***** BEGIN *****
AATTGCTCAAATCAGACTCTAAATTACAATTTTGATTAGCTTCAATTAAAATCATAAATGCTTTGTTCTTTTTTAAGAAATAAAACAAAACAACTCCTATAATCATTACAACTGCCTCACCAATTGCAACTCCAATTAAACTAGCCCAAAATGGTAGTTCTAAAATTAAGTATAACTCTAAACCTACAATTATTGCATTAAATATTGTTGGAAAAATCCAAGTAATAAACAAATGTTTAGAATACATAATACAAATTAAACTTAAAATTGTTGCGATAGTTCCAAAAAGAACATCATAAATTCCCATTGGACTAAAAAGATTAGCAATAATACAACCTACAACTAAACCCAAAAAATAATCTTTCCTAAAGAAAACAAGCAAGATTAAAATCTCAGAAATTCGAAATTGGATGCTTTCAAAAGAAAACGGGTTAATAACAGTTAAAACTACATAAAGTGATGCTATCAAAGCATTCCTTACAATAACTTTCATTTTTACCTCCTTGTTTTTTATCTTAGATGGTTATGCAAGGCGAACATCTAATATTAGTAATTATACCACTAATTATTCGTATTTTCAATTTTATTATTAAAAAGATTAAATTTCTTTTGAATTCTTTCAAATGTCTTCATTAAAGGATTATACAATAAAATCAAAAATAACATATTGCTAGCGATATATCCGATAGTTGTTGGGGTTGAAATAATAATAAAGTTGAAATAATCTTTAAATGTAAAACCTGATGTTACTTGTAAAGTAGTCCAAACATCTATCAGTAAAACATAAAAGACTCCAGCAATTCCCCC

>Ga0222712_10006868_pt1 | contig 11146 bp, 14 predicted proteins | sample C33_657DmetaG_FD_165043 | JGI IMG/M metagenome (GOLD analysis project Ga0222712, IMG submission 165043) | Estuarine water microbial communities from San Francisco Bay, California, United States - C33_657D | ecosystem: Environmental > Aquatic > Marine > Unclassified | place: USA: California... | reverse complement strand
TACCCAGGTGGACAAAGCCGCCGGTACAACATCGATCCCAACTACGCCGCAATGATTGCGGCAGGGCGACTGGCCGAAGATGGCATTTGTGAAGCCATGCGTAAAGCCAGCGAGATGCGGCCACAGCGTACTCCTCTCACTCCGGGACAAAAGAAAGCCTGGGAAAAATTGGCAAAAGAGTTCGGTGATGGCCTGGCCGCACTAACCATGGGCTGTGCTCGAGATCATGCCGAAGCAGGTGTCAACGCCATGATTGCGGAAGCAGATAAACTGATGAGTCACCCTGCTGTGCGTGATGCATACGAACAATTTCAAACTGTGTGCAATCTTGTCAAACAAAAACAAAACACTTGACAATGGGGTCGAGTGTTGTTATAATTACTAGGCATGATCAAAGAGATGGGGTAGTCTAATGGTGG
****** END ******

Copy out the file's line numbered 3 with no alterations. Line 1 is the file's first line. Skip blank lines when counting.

TACCCAGGTGGACAAAGCCGCCGGTACAACATCGATCCCAACTACGCCGCAATGATTGCGGCAGGGCGACTGGCCGAAGATGGCATTTGTGAAGCCATGCGTAAAGCCAGCGAGATGCGGCCACAGCGTACTCCTCTCACTCCGGGACAAAAGAAAGCCTGGGAAAAATTGGCAAAAGAGTTCGGTGATGGCCTGGCCGCACTAACCATGGGCTGTGCTCGAGATCATGCCGAAGCAGGTGTCAACGCCATGATTGCGGAAGCAGATAAACTGATGAGTCACCCTGCTGTGCGTGATGCATACGAACAATTTCAAACTGTGTGCAATCTTGTCAAACAAAAACAAAACACTTGACAATGGGGTCGAGTGTTGTTATAATTACTAGGCATGATCAAAGAGATGGGGTAGTCTAATGGTGG